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Ojeda v. Williams

United States District Court, W.D. Wisconsin

September 25, 2017

COREY J. OJEDA, Petitioner,
v.
LOUIS WILLIAMS II, Respondent.

          OPINION AND ORDER

          BARBARA B. CRABB District Judge

         Petitioner Corey Ojeda is a federal prisoner who was convicted in the United States District Court for the District of Nebraska for possessing less than 50 grams of methamphetamine with the intent to distribute, 21 U.S.C. §§ 841(a)(1) and (b)(1), and possessing a firearm during a drug trafficking crime, 18 U.S.C. § 924(c), and sentenced as an armed career criminal under § 924(e)(1) based in part on prior convictions for burglary and for using a weapon to commit a felony in Nebraska. Dkt. ##1-2. Petitioner is now incarcerated in this district at the Federal Correctional Institution in Oxford, Wisconsin. He brings a petition for a writ of habeas corpus under 28 U.S.C. § 2241, contending that the state convictions can no longer be used to enhance his sentence in light of the recent decision in Mathis v. United States, 136 S.Ct. 2243, 2248-50 (2016), in which the Supreme Court held that a prior conviction counts as a predicate crime under the Armed Career Criminal Act only “if its elements are the same as, or narrower than, those of the generic offense.”

         The petition is before the court for preliminary review pursuant to Rule 4 of the Rules Governing Section 2254 Cases. (This rule also may be applied to habeas petitions not brought under § 2254, such as this petition pursuant to § 2241. Rule 1(b), Rules Governing Section 2254 Cases). Under Rule 4, I must dismiss the petition if it plainly appears from the petition that petitioner is not entitled to relief; otherwise, I will order respondent to file an answer. See also 28 U.S.C. § 2243 (habeas court must award writ or order respondent to show cause why writ should not be granted, unless application makes it clear that petitioner is not entitled to relief). For the reasons stated below, I conclude that petitioner is not entitled to relief under Mathis because the decision is not retroactive. Neff v. Williams, case no. 16-cv-749-bbc (Aug. 17, 2017) (finding same); Van Cannon v. United States, case nos. 16-cv-433-bbc and 08-cr-185-bbc (Jul. 10, 2017) (same). This means that petitioner still has three predicate convictions and that his petition for habeas corpus relief must be denied. However, I will issue petitioner a certificate of appealability so that he may challenge this decision in the court of appeals if he chooses.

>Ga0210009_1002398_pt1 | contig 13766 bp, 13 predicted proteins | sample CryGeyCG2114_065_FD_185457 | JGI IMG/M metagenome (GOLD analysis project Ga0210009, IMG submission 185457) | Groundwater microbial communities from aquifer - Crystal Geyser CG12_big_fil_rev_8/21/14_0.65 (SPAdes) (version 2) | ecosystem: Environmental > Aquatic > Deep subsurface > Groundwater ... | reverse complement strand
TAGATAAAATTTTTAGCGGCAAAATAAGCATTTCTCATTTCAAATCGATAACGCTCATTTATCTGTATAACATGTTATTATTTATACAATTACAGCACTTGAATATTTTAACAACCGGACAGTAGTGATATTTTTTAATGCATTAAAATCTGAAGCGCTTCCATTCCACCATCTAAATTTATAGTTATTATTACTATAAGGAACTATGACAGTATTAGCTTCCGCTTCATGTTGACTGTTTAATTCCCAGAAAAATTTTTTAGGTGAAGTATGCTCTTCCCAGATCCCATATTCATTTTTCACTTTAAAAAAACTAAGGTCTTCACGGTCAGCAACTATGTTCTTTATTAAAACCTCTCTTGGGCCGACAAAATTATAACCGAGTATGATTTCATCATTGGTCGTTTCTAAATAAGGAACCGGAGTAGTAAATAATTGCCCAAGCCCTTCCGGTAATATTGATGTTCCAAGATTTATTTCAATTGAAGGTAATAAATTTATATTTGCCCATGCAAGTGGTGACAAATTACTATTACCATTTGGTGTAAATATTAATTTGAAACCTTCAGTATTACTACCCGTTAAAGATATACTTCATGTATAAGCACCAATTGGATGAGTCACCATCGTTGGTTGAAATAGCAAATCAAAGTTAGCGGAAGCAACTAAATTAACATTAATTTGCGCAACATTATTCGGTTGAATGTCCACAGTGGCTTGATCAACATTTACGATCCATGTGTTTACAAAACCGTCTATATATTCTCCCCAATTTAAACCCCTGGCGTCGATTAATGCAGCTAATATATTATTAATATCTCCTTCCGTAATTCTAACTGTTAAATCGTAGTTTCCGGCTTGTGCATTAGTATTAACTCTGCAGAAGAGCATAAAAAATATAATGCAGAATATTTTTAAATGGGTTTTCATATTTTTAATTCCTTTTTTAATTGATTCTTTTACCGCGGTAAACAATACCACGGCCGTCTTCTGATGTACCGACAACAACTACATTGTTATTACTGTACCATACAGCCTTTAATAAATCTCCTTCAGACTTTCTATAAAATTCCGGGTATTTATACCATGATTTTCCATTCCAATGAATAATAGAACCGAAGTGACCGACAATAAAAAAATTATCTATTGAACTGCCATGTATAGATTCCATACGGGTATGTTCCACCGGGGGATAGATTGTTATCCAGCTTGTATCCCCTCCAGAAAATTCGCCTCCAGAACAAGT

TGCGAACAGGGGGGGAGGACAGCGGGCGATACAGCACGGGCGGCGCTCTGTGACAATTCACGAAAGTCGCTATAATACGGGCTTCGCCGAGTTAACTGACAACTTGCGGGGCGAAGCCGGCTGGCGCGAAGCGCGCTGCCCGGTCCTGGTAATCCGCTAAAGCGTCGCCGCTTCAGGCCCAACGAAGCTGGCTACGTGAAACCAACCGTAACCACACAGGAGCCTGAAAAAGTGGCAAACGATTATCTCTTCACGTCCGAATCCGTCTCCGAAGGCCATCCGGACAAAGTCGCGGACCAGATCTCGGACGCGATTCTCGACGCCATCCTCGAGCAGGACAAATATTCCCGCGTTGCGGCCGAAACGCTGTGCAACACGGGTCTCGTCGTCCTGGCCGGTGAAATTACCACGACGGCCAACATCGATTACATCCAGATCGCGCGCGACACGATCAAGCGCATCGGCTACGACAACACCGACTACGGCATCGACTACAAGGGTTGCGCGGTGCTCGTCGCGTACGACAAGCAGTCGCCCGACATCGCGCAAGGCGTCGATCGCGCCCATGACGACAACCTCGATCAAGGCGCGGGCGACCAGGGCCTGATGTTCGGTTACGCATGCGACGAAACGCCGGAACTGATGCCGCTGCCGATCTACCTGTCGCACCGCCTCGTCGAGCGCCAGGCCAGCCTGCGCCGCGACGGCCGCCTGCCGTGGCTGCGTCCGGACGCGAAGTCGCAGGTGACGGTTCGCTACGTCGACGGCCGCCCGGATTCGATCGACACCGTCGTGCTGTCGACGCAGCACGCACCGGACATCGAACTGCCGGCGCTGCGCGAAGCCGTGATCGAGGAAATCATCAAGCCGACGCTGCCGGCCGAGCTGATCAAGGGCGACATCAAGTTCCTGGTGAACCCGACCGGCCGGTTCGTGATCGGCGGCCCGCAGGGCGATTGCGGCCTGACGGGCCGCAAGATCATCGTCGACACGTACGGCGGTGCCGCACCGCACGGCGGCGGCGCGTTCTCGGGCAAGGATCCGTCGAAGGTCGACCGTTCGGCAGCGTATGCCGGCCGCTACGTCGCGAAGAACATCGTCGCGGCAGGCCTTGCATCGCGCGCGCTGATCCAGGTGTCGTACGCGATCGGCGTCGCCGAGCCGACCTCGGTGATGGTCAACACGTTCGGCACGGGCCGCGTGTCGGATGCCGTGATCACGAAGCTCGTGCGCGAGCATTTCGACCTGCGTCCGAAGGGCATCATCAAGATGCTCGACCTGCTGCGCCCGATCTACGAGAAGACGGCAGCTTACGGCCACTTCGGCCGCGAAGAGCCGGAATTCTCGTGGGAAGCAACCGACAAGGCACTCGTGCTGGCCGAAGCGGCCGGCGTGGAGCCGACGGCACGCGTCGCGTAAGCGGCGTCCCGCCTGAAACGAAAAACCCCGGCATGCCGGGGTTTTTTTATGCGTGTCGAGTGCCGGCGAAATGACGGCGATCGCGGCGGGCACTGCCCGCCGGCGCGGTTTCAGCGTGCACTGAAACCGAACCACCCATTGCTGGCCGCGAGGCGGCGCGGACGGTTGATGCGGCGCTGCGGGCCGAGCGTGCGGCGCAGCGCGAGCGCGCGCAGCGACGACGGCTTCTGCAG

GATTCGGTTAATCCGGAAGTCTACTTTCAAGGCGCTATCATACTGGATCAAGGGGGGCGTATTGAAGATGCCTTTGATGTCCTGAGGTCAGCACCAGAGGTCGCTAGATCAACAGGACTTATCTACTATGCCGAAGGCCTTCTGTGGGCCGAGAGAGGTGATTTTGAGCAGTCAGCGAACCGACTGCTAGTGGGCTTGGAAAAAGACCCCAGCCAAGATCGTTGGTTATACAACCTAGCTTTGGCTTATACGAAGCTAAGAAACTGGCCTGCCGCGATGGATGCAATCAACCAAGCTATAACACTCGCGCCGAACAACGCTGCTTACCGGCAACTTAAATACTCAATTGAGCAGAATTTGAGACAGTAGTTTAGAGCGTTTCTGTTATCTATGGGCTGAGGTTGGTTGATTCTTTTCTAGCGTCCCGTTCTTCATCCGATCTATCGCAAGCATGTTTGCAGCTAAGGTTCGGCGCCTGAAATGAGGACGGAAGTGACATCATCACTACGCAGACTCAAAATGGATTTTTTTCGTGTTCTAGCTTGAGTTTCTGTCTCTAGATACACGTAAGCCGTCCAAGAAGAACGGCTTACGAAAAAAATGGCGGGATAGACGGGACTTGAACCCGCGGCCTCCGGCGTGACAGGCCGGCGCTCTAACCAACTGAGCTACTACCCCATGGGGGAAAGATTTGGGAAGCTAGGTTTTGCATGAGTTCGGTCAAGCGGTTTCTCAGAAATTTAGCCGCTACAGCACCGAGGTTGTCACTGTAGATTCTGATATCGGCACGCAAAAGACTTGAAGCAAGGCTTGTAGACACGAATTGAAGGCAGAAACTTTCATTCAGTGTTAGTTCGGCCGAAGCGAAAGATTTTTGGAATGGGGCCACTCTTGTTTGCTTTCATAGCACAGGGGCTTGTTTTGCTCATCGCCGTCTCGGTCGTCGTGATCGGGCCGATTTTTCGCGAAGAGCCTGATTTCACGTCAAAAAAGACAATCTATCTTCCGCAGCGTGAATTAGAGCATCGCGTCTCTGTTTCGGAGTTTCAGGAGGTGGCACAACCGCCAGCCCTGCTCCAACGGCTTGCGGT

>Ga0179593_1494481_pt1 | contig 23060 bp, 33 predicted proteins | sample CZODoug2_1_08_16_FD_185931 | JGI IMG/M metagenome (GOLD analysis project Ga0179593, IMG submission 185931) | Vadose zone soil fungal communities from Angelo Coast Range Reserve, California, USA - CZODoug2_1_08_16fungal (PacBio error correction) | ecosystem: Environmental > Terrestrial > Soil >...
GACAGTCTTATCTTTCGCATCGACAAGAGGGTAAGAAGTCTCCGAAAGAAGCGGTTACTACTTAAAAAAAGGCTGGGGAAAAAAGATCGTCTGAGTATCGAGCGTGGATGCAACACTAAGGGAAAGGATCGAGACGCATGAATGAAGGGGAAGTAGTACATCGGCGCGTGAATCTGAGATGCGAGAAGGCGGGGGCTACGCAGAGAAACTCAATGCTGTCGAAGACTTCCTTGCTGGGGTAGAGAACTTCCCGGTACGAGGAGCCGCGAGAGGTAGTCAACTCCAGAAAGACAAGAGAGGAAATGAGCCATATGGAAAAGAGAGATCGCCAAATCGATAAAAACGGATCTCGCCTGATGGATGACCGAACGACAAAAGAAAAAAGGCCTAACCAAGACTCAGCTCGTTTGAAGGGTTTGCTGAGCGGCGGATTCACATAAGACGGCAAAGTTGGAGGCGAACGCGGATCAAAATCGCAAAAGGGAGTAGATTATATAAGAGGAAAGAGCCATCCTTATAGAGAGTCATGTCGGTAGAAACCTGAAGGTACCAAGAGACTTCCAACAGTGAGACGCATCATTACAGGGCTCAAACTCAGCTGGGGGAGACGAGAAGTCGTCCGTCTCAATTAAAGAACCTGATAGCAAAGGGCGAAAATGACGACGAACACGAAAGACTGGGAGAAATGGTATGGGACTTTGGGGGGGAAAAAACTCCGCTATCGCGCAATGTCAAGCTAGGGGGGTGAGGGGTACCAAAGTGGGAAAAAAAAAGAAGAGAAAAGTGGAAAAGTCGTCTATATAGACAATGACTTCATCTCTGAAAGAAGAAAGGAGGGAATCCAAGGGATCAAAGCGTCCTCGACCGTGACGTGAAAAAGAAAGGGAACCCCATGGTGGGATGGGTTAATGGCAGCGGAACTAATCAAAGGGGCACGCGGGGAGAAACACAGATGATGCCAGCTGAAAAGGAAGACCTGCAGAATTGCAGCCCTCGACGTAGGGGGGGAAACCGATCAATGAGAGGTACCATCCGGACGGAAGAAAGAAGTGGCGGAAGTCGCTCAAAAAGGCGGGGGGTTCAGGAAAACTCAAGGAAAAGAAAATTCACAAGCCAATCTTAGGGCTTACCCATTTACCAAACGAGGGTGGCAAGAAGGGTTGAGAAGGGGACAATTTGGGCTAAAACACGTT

OPINION

         Ordinarily, a federal prisoner challenging his conviction or sentence must do so on direct appeal or in a motion filed under 28 U.S.C. § 2255 in the district in which he was convicted. Brown v. Caraway, 719 F.3d 583, 586 (7th Cir. 2013). However, there is a limit to the number of collateral attacks a prisoner may bring, and petitioner has filed at least one § 2255 motion regarding his sentence. Dkt. #2 at 1-2. A second or successive collateral attack is permissible only if the court of appeals certifies that it rests on newly discovered evidence (which petitioner's does not) or “a new rule of constitutional law, made retroactive to cases on collateral review by the Supreme Court, that was previously unavailable.” 28 U.S.C. § 2255(h)(2). The Court of Appeals for the Seventh Circuit has held that arguments based on Mathis do not justify successive collateral attacks and “must be brought, if at all, in a petition under 28 U.S.C. § 2241.” Dawkins v. United States, 829 F.3d 549, 551 (7th Cir. 2016) (finding that Mathis sets forth new rule of statutory and not constitutional law). Section 2255(e) allows a federal prisoner to “petition under section 2241 instead if his section 2255 remedy is ‘inadequate or ineffective to test the legality of his detention.'” Brown v. Rios, 696 F.3d 638, 640 (7th Cir. 2012) (quoting 28 U.S.C. § 2255(e)). To satisfy § 2255(e), a prisoner must show three things: (1) his petition is based on a rule of statutory law; (2) he is relying on a retroactive decision that he could not have invoked in his first § 2255 motion; and (3) the sentence enhancement must have been a grave enough error to be deemed a miscarriage of justice. Light v. Caraway, 761 F.3d 809, 812-13 (7th Cir. 2014); In re Davenport, 147 F.3d 605, 610-12 (7th Cir. 1998). See also Webster v. Caraway, 761 F.3d 764, 767 (7th Cir. 2014) (“When a change of law, retroactively applicable, shows that the prisoner did not commit a crime or has received an illegally high sentence, § 2241 is available if it otherwise would be impossible to implement the Supreme Court's intervening decision.”). As petitioner recognizes, a petition under § 2241 must be brought in the district in which the prisoner is confined rather than the district in which the prisoner was sentenced. Light, 761 F.3d at 812. Although petitioner can satisfy the first requirement and may have a valid argument that his sentence enhancement violates the holding in Mathis, he cannot satisfy the second requirement related to retroactivity.